The ALPHA Observatory Campaign 7 analyzed 1 Terabyte of data from ALPHA’s first run not just focused on asteroids but also variable stars and exoplanets. The images of all objects are run through multiple scripts to determine the eligibility to be submitted. Asteroids are checked for quality and accuracy, while exoplanet and variable star data are also graphed into a light curve to determine the transit period. This is ALPHA’s first run observing exoplanets, and even observed a pending exoplanet. (Click image for full size.)
Preliminary Trials with GoPiGo3 and LIMO Robots in Virtual and Physical Realm — Andrew Duck (UMBC/UMES), Urjit Chakraborty (UMES), Lucas Marschoun (UMES)
This poster outlines the summer project work carried out by student volunteers and a UMES undergraduate related to the LIMO, GoPiGo3 and Moorebot Scout, mobile robotic platforms, in both online virtual environments and the real world. The preliminary efforts were devoted to line following applications using PID controls on the GoPiGo3 and basic AI integration in coordination with the Moorebot Scout. The project team also explored the use of Lidar technology and programming in python with both the GoPiGo3 and the LIMO robots. (Click image for full size.)
Lunch, 12:00 – 1:00 p.m.
Session 2, 1:00 – 2:00 p.m.
This summer at the University of Maryland Eastern Shore under the guidance of my mentors, I explored how agriculture and technology can be integrated to optimize the cultivation of food and collect data. Inspired by developments in research on the viability of different environments in space for growing food, we designed an experiment to test the viability of growing microgreens and kale on the surface of the moon using a simulant of lunar regolith, and we used sensors equipped to a Raspberry Pi microcontroller to measure data about the different treatments we set up. I also explored programming a 3-axis Cartesian robot (FarmBot) to seed, photograph, and irrigate on a raised bed of peanut plants using both manually written code and primitive AI coding capabilities introduced recently in the software. I also got exposed to working with an autonomous ground robot equipped with a Nitrogen-Phosphorus-Potassium (NPK) sensor that is under development in the UMES laboratory with a team of students. I assisted the graduate student in the lab on getting the NPK sensor calibrated properly and logging the data at respective waypoints of an autonomous mission map.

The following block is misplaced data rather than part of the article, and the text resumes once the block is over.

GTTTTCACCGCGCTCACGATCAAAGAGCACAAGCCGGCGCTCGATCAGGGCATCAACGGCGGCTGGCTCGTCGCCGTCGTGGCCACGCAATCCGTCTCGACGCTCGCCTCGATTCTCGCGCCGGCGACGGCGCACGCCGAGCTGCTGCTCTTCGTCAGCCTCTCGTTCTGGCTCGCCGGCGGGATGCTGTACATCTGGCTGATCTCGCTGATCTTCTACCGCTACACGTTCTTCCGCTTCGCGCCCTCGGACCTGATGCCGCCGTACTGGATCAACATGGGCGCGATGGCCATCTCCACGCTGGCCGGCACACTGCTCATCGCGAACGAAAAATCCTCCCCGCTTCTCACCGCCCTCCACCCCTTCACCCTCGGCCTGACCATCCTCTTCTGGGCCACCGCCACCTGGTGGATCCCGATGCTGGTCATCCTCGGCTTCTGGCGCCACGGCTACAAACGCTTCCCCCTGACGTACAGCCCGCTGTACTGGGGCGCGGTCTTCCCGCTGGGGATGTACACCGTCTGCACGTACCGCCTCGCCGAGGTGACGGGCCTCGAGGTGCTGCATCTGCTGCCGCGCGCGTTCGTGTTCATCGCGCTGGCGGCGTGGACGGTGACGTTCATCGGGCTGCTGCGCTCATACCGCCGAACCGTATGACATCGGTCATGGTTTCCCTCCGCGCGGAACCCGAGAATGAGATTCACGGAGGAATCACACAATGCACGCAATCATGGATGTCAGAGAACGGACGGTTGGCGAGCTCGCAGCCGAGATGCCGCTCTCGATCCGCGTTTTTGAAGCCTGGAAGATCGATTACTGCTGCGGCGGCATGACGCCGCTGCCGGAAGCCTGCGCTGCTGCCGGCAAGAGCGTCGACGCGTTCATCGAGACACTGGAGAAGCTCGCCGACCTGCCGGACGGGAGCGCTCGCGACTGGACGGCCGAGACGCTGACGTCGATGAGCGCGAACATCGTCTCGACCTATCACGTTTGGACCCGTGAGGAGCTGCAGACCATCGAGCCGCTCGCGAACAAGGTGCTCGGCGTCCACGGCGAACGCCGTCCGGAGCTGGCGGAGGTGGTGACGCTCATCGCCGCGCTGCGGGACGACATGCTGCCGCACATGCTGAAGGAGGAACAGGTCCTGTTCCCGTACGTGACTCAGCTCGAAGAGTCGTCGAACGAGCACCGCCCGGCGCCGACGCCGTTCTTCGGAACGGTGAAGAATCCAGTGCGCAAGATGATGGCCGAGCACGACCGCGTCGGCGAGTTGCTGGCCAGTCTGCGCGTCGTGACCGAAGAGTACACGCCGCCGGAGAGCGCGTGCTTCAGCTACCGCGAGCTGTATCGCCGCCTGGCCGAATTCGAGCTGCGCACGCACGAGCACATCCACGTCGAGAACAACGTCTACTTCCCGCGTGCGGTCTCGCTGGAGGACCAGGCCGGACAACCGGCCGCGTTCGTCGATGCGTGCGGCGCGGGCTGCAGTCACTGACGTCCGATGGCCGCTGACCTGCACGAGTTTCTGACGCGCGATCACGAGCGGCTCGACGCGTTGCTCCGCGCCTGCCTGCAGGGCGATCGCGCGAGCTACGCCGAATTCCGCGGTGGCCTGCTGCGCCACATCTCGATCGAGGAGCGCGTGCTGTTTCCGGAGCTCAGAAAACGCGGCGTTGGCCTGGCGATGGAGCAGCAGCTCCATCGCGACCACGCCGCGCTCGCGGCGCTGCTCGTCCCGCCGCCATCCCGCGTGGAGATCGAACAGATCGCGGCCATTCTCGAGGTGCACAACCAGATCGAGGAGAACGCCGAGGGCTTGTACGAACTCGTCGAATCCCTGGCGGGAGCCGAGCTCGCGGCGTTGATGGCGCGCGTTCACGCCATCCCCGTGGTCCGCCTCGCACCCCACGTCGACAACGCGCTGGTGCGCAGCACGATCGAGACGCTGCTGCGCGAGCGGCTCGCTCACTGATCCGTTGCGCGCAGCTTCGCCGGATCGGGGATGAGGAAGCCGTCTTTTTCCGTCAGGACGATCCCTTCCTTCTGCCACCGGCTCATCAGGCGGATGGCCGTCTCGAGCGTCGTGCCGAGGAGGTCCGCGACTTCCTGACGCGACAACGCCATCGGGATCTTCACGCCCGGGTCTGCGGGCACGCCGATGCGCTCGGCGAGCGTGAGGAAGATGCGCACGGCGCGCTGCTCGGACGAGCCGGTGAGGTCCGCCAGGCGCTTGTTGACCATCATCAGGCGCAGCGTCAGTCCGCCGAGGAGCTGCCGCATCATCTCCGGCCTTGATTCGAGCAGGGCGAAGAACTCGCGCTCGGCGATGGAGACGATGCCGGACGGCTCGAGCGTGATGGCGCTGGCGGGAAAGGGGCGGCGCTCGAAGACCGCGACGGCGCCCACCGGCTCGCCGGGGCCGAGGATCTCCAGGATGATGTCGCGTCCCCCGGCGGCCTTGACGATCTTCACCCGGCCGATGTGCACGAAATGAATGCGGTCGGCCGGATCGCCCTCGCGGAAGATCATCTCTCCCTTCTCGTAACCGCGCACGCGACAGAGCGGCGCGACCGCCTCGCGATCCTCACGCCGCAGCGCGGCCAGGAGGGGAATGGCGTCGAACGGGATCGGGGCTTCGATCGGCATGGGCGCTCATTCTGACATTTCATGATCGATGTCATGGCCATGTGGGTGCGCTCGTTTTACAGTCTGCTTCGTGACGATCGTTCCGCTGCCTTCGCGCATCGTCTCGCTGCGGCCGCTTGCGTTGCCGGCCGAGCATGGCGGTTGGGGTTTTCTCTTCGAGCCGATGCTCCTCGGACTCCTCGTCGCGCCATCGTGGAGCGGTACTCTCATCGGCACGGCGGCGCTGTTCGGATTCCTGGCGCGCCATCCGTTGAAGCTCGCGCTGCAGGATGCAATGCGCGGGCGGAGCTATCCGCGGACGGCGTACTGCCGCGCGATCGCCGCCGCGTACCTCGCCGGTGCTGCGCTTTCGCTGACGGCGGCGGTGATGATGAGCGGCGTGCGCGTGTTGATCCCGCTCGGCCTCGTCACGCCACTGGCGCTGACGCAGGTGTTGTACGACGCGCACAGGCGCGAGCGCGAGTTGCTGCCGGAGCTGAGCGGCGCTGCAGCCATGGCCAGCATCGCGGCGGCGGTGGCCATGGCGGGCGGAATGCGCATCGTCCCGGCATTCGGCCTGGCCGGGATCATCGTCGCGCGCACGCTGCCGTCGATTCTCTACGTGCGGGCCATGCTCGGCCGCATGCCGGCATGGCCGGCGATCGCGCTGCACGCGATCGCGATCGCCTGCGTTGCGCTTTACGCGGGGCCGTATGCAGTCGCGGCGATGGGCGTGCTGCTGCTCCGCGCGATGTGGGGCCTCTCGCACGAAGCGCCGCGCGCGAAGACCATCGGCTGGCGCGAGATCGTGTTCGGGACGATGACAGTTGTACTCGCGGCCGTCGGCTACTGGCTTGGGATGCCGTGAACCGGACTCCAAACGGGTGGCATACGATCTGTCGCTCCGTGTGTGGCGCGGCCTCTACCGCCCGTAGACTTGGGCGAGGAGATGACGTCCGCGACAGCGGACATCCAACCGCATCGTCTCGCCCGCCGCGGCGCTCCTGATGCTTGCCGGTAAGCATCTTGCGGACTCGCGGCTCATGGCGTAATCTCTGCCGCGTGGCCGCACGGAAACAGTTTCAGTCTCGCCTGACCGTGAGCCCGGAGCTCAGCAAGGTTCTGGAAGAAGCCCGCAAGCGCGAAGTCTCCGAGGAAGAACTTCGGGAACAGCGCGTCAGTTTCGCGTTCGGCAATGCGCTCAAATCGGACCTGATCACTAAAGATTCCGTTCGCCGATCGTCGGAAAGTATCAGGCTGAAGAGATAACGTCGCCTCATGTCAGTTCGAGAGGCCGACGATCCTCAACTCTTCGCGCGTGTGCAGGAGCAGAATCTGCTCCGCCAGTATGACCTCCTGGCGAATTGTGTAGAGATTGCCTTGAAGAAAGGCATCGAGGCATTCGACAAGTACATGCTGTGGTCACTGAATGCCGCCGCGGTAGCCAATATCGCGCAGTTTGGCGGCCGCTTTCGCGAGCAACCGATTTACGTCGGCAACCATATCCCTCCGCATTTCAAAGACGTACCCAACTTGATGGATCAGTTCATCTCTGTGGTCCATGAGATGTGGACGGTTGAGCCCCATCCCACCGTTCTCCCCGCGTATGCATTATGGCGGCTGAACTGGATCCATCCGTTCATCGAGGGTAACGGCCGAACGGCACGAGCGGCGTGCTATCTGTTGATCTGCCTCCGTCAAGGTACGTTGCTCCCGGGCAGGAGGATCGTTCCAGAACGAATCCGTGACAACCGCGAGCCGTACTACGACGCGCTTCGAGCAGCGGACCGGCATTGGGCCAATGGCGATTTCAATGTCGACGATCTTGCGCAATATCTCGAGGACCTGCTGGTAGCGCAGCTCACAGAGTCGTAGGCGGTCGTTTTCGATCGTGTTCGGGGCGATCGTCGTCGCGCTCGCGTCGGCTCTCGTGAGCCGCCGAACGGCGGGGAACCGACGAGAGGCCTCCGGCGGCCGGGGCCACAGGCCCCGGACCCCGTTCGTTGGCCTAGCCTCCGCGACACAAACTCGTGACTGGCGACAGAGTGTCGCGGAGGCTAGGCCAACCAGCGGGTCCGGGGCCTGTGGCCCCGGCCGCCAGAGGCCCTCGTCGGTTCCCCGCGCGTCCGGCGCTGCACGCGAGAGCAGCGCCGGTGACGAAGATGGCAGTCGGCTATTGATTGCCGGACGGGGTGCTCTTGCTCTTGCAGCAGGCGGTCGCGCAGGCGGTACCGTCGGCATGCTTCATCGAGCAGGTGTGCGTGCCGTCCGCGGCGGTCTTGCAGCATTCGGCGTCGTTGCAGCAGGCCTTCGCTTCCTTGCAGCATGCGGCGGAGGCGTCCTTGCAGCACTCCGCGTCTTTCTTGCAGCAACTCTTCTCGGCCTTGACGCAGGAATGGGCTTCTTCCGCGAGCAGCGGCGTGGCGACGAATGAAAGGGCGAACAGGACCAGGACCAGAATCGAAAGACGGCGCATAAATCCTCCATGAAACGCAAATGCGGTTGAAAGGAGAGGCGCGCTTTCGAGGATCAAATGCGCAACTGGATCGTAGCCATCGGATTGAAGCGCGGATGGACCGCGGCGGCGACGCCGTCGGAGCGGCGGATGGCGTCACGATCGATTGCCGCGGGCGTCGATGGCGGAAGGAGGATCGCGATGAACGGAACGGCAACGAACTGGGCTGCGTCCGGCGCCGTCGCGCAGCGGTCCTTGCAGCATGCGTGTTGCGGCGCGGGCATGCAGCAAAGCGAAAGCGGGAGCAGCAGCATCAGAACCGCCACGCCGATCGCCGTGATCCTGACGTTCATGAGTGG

The Centrifugal Mirror Fusion Experiment (CMFX) aims to harness the potential of azimuthal rotation to enhance plasma confinement within a magnetic mirror. The rotation is imposed by applying a high voltage from a capacitor bank to a central electrode, creating a radial electric field that helps stabilize and heat the plasma. Understanding the interactions between the plasma, the capacitor bank, and other external circuit elements is challenging. This work simulates the created plasma as a capacitor in parallel with a resistor. However, the values of these elements were not immediately known. The entire electrical circuit was entered into the LTspice simulation software to find these values. The parameter values of the circuit elements were varied systematically until the simulated plasma current and voltage, measured in the experiment, were qualitatively and quantitatively similar. The results are being compared with theoretical predictions of plasma capacitance and resistance. They are an essential tool for the design of a scaled centrifugal mirror as a fusion energy reactor. Details of the circuit, simulations, and methodology are presented.
This work is supported by ARPA-E Grant No. DE-AR0001270, and by NASA Grant No. 80NSSC20M0049 as part of the Maryland Space Grant Consortium program.
This project investigates how land use influences water quality in the urban environment—specifically, Herring Run. I examined data for the watershed spanning 28 years, looking for patterns and change over time. I based my analysis on water quality observations recorded by the U.S. Geological Survey and the Maryland Department of the Environment. For context, I also included precipitation data from the National Oceanographic and Atmospheric Administration. Following methods published by the U.S. Army Corps of Engineers, I analyzed satellite imagery in Q-GIS™, which I downloaded from the Multi-Resolution Land Characteristics Consortium. To gain field experience, I collected water quality observations from multiple locations along Herring Run on two separate visits, using a HANNAH™ portable meter. Finally, I drafted a report and created a presentation summarizing my research.
The presentation will describe the process of nose design for the rocket, going over best nose cone shapes and a quick demonstration of early 2D CFD (computational fluid dynamics) software results on an early nose cone design. There will be a brief overview of my time at NASA RockOn. It will then go over the design and partial completion of the propulsion tanks for the rocket, with a final look of how a virtual reality headset was used to view the nearly final design in VR.